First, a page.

Beautiful Day…


Kansas City does not get this kind of weather in August… October, maybe. So today I missed church. Transportation issues I need to address. Anyway, I spent much of the day walking to do some errands… haircut… Walmart… the Library… and then walking home. The temperature is in the mid 70’s with groups of clouds floating in a clear blue sky during the earlier part of the day, and then more cloud cover with smaller breaks between in the late afternoon. I walked home from the library along a biking/walking path which snakes along Indian Creek. The path is partly enclosed with midwestern tree cover breaking into the open to outline a park with softball fields and picnic spots. The path is a favorite trail for bikers and runners especially in the early morning or evening. Today it was filled with families riding together, the young kids on shiny new bikes supported by bright training wheels, and all members with helmets on. The parents setting the example for their children with the hardened silos sitting uncomfortably atop their heads. The older, experienced children race ahead, secured to the rest of the clan by a parent’s sharp command to not get too far ahead. As I pass the parents, they smile and apologise for the tunnel vision of their kids. “It’s no problem,” I respond.

Other riders out for exercise approach and can be categorized in two groups: One group is intently concentrating on either their own thoughts, their exercise, or the music coming through the streaming wires from their iPods, because their facial expression is a mask. They make no attempt at greeting nor respond when greeted. The second type of exerciser offers a slight smile and ever so soft greeting as they pass. Runners approaching me also fit into these two groups.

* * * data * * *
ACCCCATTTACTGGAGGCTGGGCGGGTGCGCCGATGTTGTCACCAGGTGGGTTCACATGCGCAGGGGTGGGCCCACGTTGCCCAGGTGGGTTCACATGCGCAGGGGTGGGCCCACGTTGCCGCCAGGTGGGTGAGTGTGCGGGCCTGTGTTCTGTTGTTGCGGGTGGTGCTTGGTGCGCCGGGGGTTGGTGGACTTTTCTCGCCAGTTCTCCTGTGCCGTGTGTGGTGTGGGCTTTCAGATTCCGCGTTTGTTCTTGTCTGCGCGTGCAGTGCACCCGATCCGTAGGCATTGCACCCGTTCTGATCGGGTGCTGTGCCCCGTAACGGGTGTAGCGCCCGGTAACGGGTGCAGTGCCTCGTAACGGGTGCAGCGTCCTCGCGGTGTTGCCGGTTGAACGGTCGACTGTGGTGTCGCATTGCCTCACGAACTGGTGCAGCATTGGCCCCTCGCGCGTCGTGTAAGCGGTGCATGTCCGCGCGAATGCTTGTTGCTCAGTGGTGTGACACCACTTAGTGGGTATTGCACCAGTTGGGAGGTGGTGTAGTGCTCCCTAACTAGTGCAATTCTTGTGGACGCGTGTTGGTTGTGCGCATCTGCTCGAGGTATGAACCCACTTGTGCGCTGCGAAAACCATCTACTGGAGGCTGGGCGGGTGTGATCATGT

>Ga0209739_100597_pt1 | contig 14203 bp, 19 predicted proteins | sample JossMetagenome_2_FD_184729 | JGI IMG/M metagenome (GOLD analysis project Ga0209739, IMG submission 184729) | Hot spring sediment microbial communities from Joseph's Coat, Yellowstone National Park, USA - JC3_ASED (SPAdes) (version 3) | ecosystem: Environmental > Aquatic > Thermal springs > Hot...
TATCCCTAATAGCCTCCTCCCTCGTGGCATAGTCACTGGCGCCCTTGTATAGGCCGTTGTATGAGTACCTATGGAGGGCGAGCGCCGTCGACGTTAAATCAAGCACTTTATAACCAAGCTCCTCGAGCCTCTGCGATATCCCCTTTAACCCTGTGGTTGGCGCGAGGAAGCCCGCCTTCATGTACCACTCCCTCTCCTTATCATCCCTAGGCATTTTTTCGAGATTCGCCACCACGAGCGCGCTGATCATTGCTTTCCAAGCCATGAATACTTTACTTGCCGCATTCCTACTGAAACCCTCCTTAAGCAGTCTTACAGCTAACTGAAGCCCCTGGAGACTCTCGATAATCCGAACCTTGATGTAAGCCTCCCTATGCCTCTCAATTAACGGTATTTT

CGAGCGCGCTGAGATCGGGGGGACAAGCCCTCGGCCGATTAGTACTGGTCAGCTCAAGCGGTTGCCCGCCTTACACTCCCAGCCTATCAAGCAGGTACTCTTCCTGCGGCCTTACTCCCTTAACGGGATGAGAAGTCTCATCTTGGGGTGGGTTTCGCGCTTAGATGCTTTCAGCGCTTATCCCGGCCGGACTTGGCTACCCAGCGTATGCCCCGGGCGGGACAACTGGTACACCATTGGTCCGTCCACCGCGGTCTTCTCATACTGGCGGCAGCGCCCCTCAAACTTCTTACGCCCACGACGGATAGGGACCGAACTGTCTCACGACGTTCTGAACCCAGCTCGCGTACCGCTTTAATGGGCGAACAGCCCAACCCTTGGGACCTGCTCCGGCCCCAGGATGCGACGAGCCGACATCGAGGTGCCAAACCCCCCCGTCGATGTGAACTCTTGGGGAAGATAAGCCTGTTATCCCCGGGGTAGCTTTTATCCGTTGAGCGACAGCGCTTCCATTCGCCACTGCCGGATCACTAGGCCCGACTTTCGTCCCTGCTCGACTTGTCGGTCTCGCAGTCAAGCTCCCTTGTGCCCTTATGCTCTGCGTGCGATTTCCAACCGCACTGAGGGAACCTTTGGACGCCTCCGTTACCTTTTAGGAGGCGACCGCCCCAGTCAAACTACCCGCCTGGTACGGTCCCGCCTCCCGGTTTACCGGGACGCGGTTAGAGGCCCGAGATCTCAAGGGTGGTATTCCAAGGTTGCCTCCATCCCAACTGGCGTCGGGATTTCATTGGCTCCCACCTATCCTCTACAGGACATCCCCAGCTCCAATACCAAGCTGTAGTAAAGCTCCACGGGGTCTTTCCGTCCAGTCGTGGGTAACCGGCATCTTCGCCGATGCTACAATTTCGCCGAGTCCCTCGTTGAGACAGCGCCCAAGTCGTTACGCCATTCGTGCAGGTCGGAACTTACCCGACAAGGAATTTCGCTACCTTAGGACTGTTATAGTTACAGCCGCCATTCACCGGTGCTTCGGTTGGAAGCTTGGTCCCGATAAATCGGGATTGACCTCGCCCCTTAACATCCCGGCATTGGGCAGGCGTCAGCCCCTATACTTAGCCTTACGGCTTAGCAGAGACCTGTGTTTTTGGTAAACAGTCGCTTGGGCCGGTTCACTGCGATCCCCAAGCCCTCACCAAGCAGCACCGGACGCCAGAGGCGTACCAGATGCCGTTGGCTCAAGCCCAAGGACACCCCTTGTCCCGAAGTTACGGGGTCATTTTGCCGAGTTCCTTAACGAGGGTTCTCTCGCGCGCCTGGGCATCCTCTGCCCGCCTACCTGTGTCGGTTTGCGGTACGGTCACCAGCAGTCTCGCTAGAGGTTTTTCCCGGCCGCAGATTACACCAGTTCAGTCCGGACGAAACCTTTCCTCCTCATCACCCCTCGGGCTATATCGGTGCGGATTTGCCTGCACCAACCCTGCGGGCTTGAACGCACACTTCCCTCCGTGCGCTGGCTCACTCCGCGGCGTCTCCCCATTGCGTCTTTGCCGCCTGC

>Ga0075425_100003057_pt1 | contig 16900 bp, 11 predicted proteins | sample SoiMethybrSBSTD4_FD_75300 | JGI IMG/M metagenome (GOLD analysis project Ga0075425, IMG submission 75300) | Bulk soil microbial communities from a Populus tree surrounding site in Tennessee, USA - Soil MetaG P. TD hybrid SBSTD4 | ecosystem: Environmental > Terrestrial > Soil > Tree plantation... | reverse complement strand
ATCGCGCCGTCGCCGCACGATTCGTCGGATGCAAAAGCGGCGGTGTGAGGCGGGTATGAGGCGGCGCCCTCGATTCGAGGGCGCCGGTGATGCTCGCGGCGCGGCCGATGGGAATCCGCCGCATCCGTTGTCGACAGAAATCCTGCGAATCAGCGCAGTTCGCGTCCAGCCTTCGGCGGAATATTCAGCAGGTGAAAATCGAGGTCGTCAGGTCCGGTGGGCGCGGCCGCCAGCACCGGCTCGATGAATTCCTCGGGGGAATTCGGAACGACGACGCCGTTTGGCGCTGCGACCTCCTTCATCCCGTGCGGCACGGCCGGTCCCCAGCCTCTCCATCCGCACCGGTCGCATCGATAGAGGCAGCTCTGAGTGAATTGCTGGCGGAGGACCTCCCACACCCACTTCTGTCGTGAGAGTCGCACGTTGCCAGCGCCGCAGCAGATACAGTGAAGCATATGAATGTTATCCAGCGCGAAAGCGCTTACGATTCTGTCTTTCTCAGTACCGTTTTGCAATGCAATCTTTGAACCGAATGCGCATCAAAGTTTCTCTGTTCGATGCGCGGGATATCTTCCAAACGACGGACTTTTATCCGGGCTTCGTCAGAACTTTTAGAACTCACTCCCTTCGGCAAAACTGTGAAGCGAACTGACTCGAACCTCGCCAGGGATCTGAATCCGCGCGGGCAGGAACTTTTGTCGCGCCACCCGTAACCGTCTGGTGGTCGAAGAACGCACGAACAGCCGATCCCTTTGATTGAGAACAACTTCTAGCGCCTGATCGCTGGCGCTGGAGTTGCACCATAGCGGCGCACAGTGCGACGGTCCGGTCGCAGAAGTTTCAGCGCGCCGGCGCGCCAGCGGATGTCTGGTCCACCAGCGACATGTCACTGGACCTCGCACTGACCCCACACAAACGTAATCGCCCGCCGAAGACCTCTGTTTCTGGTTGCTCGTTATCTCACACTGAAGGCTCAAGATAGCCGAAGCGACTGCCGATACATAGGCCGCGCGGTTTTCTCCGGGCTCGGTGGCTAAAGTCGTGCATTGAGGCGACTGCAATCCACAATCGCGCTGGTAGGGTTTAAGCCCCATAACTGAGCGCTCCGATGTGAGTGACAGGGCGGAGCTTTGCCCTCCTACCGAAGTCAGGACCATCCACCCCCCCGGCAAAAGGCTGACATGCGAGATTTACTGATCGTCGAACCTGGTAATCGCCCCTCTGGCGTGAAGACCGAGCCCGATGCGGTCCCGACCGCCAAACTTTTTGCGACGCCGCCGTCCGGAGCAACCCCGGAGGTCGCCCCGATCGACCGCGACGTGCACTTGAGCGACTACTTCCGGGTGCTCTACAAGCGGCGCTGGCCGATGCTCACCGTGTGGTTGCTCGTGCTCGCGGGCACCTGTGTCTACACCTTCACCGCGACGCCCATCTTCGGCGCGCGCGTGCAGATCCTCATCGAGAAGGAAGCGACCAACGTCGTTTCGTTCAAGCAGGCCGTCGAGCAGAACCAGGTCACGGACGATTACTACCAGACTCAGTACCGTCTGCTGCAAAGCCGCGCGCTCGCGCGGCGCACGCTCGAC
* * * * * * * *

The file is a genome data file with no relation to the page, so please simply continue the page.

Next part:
Another type of  traffic on the track, are the people going in the same direction as me. They also fit into two groups: the ones that tell you they are going to pass and on which side, and then the others that surprise you as they swoosh past with no warning. The no-warning-approaching-from-the-rear and the no-greeting-approaching-from-straight-ahead are Type A’s, I think. Approach and conquer, is their cry.

I travel this path quite frequently for one reason or another. And while I always think it is a pleasant trip, I take it for granted. I confess that I have been thoroghly unimpressed by the flora and fauna of Northeast Kansas and Northwest Missouri for all the years I have lived here. I moved here from the Eastern slope of the Colorado Rockies by way of Southeastern Indiana on the banks of the Ohio river. Both places are uniquely beautiful and overshadowed this area, I always thought. Oh, there are bright spots. For instance, I love the Red Bud trees in the spring. Their buds are usually the first color to appear in early spring and I love the deep hue of the clusters of buds that seem to outline the limbs of each tree. I also love the majestic Cottonwood trees and Sycamore trees. The last two varieties of tree always line streams or areas with a consistant water supply. They propegate their species by spitting their unique seed packets onto the ground or in the streams, which then carry and transplant the seeds into the banks downstream. The Cottonwood has a massive trunk which supports huge limbs dozens of feet off the ground. They would be perfect for a Swiss Family Robinson-style treehouse if the family were ever shipwrecked in Kansas. Sycamore trees are massive in the same manner, but the bark is radically different than a Cottonwood’s. While a Cottonwood’s bark is hard and thick with furrows of rough, raised bark running up the tree, a Sycamore has gray, dappled skin with the texture like the skin of a 10-year-old boy’s back that has been burnished by the summer sun and is beginning to peel. These three trees have always drawn my respect and admiration for their beauty. The other trees and undergrowth I found to be underwhelming.